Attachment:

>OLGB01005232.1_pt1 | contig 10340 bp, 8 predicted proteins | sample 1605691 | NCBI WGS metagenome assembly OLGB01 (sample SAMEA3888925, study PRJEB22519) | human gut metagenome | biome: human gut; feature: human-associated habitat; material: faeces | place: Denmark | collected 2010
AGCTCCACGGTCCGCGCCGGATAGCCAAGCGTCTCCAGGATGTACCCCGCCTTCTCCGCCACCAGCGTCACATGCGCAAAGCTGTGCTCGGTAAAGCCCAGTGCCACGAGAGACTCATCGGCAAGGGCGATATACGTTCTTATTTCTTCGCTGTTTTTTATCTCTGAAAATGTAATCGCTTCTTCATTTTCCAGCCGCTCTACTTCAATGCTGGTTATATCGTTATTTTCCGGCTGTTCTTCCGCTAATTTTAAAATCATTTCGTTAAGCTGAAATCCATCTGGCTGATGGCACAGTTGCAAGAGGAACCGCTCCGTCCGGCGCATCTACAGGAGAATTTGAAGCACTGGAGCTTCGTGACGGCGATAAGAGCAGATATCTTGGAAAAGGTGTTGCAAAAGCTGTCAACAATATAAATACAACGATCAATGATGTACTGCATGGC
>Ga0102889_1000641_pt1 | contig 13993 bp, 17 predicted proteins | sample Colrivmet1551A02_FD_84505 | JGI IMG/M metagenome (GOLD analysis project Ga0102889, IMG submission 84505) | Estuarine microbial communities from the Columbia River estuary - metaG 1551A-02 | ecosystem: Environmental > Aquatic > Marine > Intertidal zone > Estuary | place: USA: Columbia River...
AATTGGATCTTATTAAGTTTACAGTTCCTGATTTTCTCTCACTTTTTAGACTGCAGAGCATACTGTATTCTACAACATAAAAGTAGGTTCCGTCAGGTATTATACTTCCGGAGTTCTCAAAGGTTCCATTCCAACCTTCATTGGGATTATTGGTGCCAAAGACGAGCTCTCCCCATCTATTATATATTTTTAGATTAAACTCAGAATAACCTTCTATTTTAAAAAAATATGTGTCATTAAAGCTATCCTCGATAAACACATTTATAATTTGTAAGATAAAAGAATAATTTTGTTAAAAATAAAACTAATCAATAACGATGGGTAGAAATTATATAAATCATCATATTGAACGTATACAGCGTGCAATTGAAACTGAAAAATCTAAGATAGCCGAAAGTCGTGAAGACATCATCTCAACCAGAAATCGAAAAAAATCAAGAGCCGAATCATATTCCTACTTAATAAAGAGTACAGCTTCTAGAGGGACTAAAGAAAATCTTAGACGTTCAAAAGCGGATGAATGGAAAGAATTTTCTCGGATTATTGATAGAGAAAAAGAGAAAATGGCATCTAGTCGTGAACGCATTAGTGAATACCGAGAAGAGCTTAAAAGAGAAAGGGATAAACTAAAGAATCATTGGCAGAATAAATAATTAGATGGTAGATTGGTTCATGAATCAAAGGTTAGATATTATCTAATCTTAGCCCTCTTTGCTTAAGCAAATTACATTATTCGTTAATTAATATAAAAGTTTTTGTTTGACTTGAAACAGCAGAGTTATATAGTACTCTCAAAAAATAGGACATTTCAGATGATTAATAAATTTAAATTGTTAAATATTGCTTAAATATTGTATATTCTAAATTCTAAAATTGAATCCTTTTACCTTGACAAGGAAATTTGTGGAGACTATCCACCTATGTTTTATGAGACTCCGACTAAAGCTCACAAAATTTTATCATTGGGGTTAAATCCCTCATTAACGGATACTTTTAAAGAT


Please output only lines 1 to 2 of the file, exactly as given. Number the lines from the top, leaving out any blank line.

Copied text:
>OLGB01005232.1_pt1 | contig 10340 bp, 8 predicted proteins | sample 1605691 | NCBI WGS metagenome assembly OLGB01 (sample SAMEA3888925, study PRJEB22519) | human gut metagenome | biome: human gut; feature: human-associated habitat; material: faeces | place: Denmark | collected 2010
AGCTCCACGGTCCGCGCCGGATAGCCAAGCGTCTCCAGGATGTACCCCGCCTTCTCCGCCACCAGCGTCACATGCGCAAAGCTGTGCTCGGTAAAGCCCAGTGCCACGAGAGACTCATCGGCAAGGGCGATATACGTTCTTATTTCTTCGCTGTTTTTTATCTCTGAAAATGTAATCGCTTCTTCATTTTCCAGCCGCTCTACTTCAATGCTGGTTATATCGTTATTTTCCGGCTGTTCTTCCGCTAATTTTAAAATCATTTCGTTAAGCTGAAATCCATCTGGCTGATGGCACAGTTGCAAGAGGAACCGCTCCGTCCGGCGCATCTACAGGAGAATTTGAAGCACTGGAGCTTCGTGACGGCGATAAGAGCAGATATCTTGGAAAAGGTGTTGCAAAAGCTGTCAACAATATAAATACAACGATCAATGATGTACTGCATGGC